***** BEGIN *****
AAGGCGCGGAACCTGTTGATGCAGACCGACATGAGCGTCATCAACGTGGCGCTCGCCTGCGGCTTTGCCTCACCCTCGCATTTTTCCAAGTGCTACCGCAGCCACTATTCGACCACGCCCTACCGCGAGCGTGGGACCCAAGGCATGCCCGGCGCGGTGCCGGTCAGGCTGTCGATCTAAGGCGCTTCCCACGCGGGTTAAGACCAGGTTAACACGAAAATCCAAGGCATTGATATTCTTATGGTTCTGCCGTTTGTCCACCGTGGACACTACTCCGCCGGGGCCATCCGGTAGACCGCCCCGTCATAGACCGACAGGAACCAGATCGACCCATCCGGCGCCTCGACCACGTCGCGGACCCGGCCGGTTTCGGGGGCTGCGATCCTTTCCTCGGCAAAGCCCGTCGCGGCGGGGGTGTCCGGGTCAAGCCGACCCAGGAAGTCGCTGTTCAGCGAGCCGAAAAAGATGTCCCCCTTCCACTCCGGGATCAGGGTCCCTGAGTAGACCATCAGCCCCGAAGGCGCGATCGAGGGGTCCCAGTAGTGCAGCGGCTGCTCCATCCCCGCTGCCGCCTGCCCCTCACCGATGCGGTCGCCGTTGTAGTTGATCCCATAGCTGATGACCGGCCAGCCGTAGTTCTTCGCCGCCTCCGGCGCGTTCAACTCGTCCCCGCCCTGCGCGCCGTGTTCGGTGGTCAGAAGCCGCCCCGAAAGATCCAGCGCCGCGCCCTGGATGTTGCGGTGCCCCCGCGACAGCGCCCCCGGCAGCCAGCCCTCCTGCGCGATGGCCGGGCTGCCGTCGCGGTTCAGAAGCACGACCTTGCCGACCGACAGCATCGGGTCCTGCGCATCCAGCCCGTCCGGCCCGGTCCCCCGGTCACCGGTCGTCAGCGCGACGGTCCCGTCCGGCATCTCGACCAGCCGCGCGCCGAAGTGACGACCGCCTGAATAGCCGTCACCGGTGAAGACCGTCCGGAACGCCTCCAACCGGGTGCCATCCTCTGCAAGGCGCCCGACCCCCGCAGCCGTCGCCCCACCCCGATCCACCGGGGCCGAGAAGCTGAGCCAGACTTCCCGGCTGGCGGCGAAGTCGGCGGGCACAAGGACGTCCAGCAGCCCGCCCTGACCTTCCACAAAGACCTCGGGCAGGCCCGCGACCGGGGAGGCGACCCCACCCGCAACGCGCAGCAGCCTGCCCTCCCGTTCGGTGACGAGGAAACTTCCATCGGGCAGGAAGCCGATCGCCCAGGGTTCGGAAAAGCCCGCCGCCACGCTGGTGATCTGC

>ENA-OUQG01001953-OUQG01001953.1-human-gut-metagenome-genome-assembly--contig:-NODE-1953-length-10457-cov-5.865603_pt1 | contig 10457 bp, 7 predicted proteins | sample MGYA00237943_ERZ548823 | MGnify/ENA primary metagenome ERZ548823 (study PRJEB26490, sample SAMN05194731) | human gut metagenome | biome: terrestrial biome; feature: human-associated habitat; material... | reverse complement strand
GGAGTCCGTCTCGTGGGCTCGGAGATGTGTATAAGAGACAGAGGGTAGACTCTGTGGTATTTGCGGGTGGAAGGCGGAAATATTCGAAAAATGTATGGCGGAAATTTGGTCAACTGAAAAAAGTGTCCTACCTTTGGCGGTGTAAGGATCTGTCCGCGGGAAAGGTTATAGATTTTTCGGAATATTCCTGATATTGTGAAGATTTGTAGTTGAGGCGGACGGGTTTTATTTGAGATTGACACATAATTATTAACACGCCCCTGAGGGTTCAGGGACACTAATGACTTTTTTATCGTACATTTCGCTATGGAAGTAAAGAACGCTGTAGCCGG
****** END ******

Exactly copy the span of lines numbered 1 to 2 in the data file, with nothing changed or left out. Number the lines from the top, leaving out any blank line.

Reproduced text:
AAGGCGCGGAACCTGTTGATGCAGACCGACATGAGCGTCATCAACGTGGCGCTCGCCTGCGGCTTTGCCTCACCCTCGCATTTTTCCAAGTGCTACCGCAGCCACTATTCGACCACGCCCTACCGCGAGCGTGGGACCCAAGGCATGCCCGGCGCGGTGCCGGTCAGGCTGTCGATCTAAGGCGCTTCCCACGCGGGTTAAGACCAGGTTAACACGAAAATCCAAGGCATTGATATTCTTATGGTTCTGCCGTTTGTCCACCGTGGACACTACTCCGCCGGGGCCATCCGGTAGACCGCCCCGTCATAGACCGACAGGAACCAGATCGACCCATCCGGCGCCTCGACCACGTCGCGGACCCGGCCGGTTTCGGGGGCTGCGATCCTTTCCTCGGCAAAGCCCGTCGCGGCGGGGGTGTCCGGGTCAAGCCGACCCAGGAAGTCGCTGTTCAGCGAGCCGAAAAAGATGTCCCCCTTCCACTCCGGGATCAGGGTCCCTGAGTAGACCATCAGCCCCGAAGGCGCGATCGAGGGGTCCCAGTAGTGCAGCGGCTGCTCCATCCCCGCTGCCGCCTGCCCCTCACCGATGCGGTCGCCGTTGTAGTTGATCCCATAGCTGATGACCGGCCAGCCGTAGTTCTTCGCCGCCTCCGGCGCGTTCAACTCGTCCCCGCCCTGCGCGCCGTGTTCGGTGGTCAGAAGCCGCCCCGAAAGATCCAGCGCCGCGCCCTGGATGTTGCGGTGCCCCCGCGACAGCGCCCCCGGCAGCCAGCCCTCCTGCGCGATGGCCGGGCTGCCGTCGCGGTTCAGAAGCACGACCTTGCCGACCGACAGCATCGGGTCCTGCGCATCCAGCCCGTCCGGCCCGGTCCCCCGGTCACCGGTCGTCAGCGCGACGGTCCCGTCCGGCATCTCGACCAGCCGCGCGCCGAAGTGACGACCGCCTGAATAGCCGTCACCGGTGAAGACCGTCCGGAACGCCTCCAACCGGGTGCCATCCTCTGCAAGGCGCCCGACCCCCGCAGCCGTCGCCCCACCCCGATCCACCGGGGCCGAGAAGCTGAGCCAGACTTCCCGGCTGGCGGCGAAGTCGGCGGGCACAAGGACGTCCAGCAGCCCGCCCTGACCTTCCACAAAGACCTCGGGCAGGCCCGCGACCGGGGAGGCGACCCCACCCGCAACGCGCAGCAGCCTGCCCTCCCGTTCGGTGACGAGGAAACTTCCATCGGGCAGGAAGCCGATCGCCCAGGGTTCGGAAAAGCCCGCCGCCACGCTGGTGATCTGC

>ENA-OUQG01001953-OUQG01001953.1-human-gut-metagenome-genome-assembly--contig:-NODE-1953-length-10457-cov-5.865603_pt1 | contig 10457 bp, 7 predicted proteins | sample MGYA00237943_ERZ548823 | MGnify/ENA primary metagenome ERZ548823 (study PRJEB26490, sample SAMN05194731) | human gut metagenome | biome: terrestrial biome; feature: human-associated habitat; material... | reverse complement strand